The chief event of our year has been the twelve days' mission in November. I trust that the effect of this will long endure. ... It was shortly followed by a special confirmation, most kindly accorded to my request, held in St. Alban's by the Bishop of London two days before Christmas. About 115 of our own people then received the Holy Ghost from the hands of Christ's chief Pastor in this diocese.

This is only one instance of the large, and in some respects rapid, advance which the Church had made; an advance which had, to some extent, insured the success of the mission. The preparatory work had been real and thorough, and no artificial means had been used to force the growth of either personal spiritual experiences or outward religious observances.

There was a large band of district visitors, and an Association of laymen, in connection with the order of St. John Baptist, Clewer, had its headquarters in the mission-house in Greville Street, and was doing good work. The Mother of Clewer (Harriet Monscll), with her keen insight into human nature and practical knowledge of parochial work, had from the first felt a special interest in St. Alban's. She had been the means of bringing the work of the Association to bear upon the parish, and as soon as it became possible she willingly acceded to Mr. Mackonochie's anxious desire to have the co-operation of resident Sisters.

In 1868 he wrote:

It would be impossible to over-rate the help which would be derived from the residence among us of a small band of Sisters; and in 1869, already two choir and two lay sisters were in the mission house in Greville Street.

It is not yet easy to say what we are doing (wrote the Mother soon after their arrival), because we are just getting into work; but that which is specially committed to our care is the work which lies too deep for the district visitors to do. The care of the sick, the getting at the people in their own homes, the bringing what Mr. Mackonochie calls the sacramental power of the Sisters' life to bear upon all the sin and sorrow and misery of the parish. . . It is a great blessing to enter upon work in a parish where you have such clergy to help you--and I, having some little experience in work, say with my whole heart that it is impossible to find more excellent, devoted, and self-sacrificing men than those working at St. Alban's; this little time of trouble will pass away, and their work will remain. I could not but marvel the other day, when at the midday celebration at the good sense of England spending thousands to put out those two innocent candles, placed there for the one aim of pointing out Christ as the Light. Oh how the angels who look into these mysteries must marvel to see what man can and will do to mar God's work!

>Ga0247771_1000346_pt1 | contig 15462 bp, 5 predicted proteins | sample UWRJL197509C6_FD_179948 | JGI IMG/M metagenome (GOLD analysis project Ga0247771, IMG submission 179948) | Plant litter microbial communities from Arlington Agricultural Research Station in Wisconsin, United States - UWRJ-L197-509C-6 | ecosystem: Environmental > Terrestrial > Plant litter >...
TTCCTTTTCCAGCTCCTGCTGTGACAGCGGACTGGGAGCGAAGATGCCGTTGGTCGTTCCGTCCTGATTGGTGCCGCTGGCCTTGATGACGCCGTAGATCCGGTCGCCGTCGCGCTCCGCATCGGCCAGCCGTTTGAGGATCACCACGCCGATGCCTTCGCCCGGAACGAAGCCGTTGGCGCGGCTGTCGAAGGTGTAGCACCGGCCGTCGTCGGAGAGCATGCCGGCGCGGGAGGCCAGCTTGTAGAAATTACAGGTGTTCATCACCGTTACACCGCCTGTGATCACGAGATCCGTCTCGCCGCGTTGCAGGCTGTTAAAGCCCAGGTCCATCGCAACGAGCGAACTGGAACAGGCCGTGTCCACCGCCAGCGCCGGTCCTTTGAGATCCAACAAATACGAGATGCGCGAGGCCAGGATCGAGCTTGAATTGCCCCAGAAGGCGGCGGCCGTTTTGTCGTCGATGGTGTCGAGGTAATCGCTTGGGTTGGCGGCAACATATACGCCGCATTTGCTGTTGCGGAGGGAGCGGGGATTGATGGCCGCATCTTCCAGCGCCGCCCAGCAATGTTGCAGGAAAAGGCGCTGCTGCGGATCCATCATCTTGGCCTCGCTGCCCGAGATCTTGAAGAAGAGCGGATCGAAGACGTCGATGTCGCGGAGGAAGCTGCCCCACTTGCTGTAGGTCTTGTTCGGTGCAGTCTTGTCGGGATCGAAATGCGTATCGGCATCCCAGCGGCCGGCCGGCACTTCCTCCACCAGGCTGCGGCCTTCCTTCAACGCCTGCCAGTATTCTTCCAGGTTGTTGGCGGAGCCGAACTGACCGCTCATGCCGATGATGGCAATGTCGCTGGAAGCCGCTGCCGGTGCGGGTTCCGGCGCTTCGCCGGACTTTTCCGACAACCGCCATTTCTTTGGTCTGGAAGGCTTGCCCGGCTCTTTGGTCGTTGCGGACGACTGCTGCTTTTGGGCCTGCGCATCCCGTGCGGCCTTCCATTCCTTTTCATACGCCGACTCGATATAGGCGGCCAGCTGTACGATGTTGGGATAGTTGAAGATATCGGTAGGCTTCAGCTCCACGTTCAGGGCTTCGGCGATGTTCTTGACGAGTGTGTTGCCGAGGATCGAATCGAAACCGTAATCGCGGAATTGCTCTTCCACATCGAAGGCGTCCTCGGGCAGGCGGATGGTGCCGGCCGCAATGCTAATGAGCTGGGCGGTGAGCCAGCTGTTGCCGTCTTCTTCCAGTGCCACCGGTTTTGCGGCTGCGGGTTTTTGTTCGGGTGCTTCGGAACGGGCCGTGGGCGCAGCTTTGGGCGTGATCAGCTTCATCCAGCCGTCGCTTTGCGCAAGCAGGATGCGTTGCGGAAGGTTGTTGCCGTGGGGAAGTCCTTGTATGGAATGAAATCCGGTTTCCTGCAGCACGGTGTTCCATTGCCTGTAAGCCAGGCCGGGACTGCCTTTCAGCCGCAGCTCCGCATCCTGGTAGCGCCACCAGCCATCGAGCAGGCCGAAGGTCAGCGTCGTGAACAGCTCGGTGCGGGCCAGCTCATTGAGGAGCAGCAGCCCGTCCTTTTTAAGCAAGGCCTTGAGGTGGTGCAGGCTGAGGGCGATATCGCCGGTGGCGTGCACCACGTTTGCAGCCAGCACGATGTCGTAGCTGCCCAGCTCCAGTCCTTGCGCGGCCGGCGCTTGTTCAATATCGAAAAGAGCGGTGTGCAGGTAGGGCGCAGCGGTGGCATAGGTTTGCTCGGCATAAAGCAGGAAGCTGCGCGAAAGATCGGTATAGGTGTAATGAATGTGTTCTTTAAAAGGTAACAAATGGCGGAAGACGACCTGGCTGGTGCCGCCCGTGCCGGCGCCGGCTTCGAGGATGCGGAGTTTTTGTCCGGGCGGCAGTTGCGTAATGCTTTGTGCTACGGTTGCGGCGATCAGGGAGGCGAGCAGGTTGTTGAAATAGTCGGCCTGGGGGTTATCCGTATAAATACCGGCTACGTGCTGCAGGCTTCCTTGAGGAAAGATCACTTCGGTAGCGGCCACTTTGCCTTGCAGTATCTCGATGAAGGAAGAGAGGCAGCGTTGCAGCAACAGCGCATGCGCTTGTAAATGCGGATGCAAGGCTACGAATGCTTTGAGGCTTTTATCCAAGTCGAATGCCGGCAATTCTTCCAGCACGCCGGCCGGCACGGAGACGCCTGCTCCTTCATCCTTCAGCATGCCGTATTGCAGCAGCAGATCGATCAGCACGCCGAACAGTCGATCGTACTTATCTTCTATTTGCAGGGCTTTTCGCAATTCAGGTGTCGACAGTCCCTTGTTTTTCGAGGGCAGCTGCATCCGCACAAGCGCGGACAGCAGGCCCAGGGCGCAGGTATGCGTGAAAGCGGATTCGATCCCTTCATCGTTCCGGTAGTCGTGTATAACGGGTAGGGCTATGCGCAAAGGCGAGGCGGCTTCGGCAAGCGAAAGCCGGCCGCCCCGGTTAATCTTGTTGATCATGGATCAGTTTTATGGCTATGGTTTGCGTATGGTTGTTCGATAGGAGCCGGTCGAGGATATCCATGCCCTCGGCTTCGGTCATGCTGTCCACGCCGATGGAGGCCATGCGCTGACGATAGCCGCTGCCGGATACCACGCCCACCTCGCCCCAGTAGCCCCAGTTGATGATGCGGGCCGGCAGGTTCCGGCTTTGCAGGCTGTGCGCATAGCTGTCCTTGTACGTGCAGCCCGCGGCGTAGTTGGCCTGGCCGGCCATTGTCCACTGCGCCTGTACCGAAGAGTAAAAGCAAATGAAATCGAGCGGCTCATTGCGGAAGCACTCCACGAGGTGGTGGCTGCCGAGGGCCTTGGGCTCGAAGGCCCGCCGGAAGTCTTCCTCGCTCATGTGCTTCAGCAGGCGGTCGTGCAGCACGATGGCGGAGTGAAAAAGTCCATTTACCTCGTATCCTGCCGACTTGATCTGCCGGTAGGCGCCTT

On New Year's Eve we had a tea for the parents of the schoolchildren. Nearly 300 were fed most comfortably, then they had a few songs, and then Mr. Stanton told them we were going into the church to sing a Te Deum in thanksgiving to God at the close of the year, and that whoever liked might come; and every one of them turned into the church, and so in the midst of evil times we sang our thanksgiving, surrounded by the people who throughout eternity will, we trust, thank God for the church which God put it into Mr. Hubbard's heart to build for His Glory.

The small community thus established increased and prospered. In 1870, speaking of the Sisters, Mr. Mackonochie wrote:

Their presence, bringing the power of the religious life to bear on all the parochial works of mercy and charity, is an unspeakable blessing.

And again in the following year;--

We are getting, I think, to the right idea--different works each with its own head, and with more or less independence, according to the character of the work and the power of the worker; but all making the Sisterhood the centre round which they work.